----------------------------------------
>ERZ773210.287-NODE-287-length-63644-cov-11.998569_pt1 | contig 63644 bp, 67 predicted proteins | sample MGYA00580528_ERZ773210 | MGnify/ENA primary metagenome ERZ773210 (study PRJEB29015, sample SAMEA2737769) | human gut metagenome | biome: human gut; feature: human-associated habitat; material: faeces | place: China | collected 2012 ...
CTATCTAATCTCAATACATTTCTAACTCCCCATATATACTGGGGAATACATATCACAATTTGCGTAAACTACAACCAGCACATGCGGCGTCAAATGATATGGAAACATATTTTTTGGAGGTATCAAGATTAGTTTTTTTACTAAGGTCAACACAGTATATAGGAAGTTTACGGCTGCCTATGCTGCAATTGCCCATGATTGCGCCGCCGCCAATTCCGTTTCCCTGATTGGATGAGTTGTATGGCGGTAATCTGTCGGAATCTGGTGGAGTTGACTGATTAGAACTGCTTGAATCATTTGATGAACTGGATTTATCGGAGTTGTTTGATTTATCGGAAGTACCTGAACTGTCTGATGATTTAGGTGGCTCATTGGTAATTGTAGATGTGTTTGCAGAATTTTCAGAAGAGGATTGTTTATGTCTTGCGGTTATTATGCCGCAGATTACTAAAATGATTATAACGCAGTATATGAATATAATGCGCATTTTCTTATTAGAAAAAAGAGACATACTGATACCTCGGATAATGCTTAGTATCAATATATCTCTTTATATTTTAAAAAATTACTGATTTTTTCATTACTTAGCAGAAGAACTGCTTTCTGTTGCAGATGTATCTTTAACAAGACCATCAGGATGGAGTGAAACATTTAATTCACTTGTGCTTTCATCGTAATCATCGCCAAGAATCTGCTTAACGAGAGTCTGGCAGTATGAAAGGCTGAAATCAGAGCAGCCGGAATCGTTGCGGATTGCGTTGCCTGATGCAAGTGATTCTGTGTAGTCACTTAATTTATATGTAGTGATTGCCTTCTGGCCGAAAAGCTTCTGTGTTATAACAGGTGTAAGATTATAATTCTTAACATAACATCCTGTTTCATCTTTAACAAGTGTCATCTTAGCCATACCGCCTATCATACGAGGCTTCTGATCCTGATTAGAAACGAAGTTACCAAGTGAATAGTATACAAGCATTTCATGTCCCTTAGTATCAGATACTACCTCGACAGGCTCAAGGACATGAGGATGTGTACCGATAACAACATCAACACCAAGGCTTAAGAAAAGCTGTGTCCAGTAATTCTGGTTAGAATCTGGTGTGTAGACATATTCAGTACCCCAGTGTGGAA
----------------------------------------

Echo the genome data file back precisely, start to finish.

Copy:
>ERZ773210.287-NODE-287-length-63644-cov-11.998569_pt1 | contig 63644 bp, 67 predicted proteins | sample MGYA00580528_ERZ773210 | MGnify/ENA primary metagenome ERZ773210 (study PRJEB29015, sample SAMEA2737769) | human gut metagenome | biome: human gut; feature: human-associated habitat; material: faeces | place: China | collected 2012 ...
CTATCTAATCTCAATACATTTCTAACTCCCCATATATACTGGGGAATACATATCACAATTTGCGTAAACTACAACCAGCACATGCGGCGTCAAATGATATGGAAACATATTTTTTGGAGGTATCAAGATTAGTTTTTTTACTAAGGTCAACACAGTATATAGGAAGTTTACGGCTGCCTATGCTGCAATTGCCCATGATTGCGCCGCCGCCAATTCCGTTTCCCTGATTGGATGAGTTGTATGGCGGTAATCTGTCGGAATCTGGTGGAGTTGACTGATTAGAACTGCTTGAATCATTTGATGAACTGGATTTATCGGAGTTGTTTGATTTATCGGAAGTACCTGAACTGTCTGATGATTTAGGTGGCTCATTGGTAATTGTAGATGTGTTTGCAGAATTTTCAGAAGAGGATTGTTTATGTCTTGCGGTTATTATGCCGCAGATTACTAAAATGATTATAACGCAGTATATGAATATAATGCGCATTTTCTTATTAGAAAAAAGAGACATACTGATACCTCGGATAATGCTTAGTATCAATATATCTCTTTATATTTTAAAAAATTACTGATTTTTTCATTACTTAGCAGAAGAACTGCTTTCTGTTGCAGATGTATCTTTAACAAGACCATCAGGATGGAGTGAAACATTTAATTCACTTGTGCTTTCATCGTAATCATCGCCAAGAATCTGCTTAACGAGAGTCTGGCAGTATGAAAGGCTGAAATCAGAGCAGCCGGAATCGTTGCGGATTGCGTTGCCTGATGCAAGTGATTCTGTGTAGTCACTTAATTTATATGTAGTGATTGCCTTCTGGCCGAAAAGCTTCTGTGTTATAACAGGTGTAAGATTATAATTCTTAACATAACATCCTGTTTCATCTTTAACAAGTGTCATCTTAGCCATACCGCCTATCATACGAGGCTTCTGATCCTGATTAGAAACGAAGTTACCAAGTGAATAGTATACAAGCATTTCATGTCCCTTAGTATCAGATACTACCTCGACAGGCTCAAGGACATGAGGATGTGTACCGATAACAACATCAACACCAAGGCTTAAGAAAAGCTGTGTCCAGTAATTCTGGTTAGAATCTGGTGTGTAGACATATTCAGTACCCCAGTGTGGAA